From there, Alex got in touch with Marian, and was invited to a Homeshare Oxfordshire lunchtime social. Here, he met Mary and Maria for the first time – and, after a second meeting in Mary’s home, the match was made. Four weeks later, Alex moved in with Mary for a trial period.
“I’ve been here a little over eight weeks now, but it feels like I’ve been here very much longer – it feels like I’ve gained a family. Something that struck me was, within two days of living here, I could sit in the kitchen and read a book, and Mary could sit in the kitchen and read a book, and there was no atmosphere, it was very ordinary. I remember Mary having her newspaper on her lap, reading me funny stories; and, equally, we were very happy to sit quietly. That meant the world to me, because it was very homely. We just clicked.”
Though precisely how it looks will vary from household to household, Sharers commit to 10 hours of help around the home, an important guideline for sustaining one of the key purposes of the scheme, to provide support to the Householder. While that may sound a little regimented, the reality is entirely more natural.
“I tend to cook maybe three or four times a week, and if I’m not doing the main course I might prepare a salad or a pudding. I’m in most evenings, with some exceptions, but we normally have a meal together five or six times out of seven. And then I quite like going to the shops with her, because she’s quite a meticulous shopping list writer. And things like helping with the driving, or just carrying the bags to the car, are things that Mary would struggle with, and are things that are quite effortless for me.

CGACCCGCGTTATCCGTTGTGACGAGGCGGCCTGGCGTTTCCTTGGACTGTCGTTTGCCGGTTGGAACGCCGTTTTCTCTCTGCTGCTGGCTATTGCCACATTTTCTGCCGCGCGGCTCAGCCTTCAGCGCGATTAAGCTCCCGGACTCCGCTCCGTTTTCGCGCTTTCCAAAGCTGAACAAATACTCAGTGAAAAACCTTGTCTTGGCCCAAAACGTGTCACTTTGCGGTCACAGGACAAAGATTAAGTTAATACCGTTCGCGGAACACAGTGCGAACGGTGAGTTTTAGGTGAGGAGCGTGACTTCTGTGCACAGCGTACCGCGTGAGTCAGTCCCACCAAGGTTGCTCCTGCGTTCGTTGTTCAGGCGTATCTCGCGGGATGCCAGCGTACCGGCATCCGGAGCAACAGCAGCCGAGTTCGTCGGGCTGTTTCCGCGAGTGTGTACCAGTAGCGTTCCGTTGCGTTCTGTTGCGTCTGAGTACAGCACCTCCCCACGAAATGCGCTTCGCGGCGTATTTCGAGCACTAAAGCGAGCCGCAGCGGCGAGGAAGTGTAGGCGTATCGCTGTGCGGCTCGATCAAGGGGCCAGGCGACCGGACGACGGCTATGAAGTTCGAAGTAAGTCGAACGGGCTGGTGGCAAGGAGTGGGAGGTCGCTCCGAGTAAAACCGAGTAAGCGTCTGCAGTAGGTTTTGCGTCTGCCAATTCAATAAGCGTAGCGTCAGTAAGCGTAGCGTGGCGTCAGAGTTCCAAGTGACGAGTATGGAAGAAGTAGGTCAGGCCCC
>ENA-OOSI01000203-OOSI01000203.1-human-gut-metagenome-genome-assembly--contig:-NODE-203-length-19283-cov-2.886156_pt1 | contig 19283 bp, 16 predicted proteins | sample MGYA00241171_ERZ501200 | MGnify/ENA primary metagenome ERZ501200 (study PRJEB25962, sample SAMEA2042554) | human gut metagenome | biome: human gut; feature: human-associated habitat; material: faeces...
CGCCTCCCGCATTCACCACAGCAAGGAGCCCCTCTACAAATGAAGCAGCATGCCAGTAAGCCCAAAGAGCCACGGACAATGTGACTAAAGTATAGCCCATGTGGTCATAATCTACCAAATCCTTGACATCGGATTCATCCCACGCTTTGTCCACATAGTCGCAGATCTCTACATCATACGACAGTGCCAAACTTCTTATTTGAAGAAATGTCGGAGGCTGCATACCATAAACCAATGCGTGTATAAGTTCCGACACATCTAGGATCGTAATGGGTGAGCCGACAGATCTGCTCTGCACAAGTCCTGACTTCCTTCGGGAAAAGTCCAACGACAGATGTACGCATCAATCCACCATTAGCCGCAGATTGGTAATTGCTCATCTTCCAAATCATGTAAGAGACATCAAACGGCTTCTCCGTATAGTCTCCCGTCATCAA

“I love that I’m able to make her a cup of tea, or boil the kettle to give her a hot water bottle in the evening, because I know little things make a difference, and they cost me nothing. Equally, there have been times when Mary has made me a cup of tea, and I’ve really valued that.”
To me, the whole arrangement sounds very easy.
“Well, it is easy!” Mary says, when I put this to her. “You learn, when you’re older, to take things as they come. I’ve had a full life, and he is a remarkably nice young man.”
I ask Mary then, what the most surprising thing about Alex has been? She takes a long pause to think, and then she leans in. “He likes doing embroidery.
“I’ve lent him a book on different stitches. He’s found that tent stitch is one of the nicer stitches, so versatile. If it wasn’t for the fact I have bad arthritis, I would do a lot more. It’s a b*gger getting old, it really is.”
To my delight, Mary then shows me some of her work. Above the stairs, she points to a wall hanging she created. It’s based on the design of German weaver Gunta Stölzl, who wove it as a carpet.
“It was one of the few things that survived, because she had to escape to Switzerland,” Mary tells me. “And I looked at it, and I thought, I’m going to sew that.”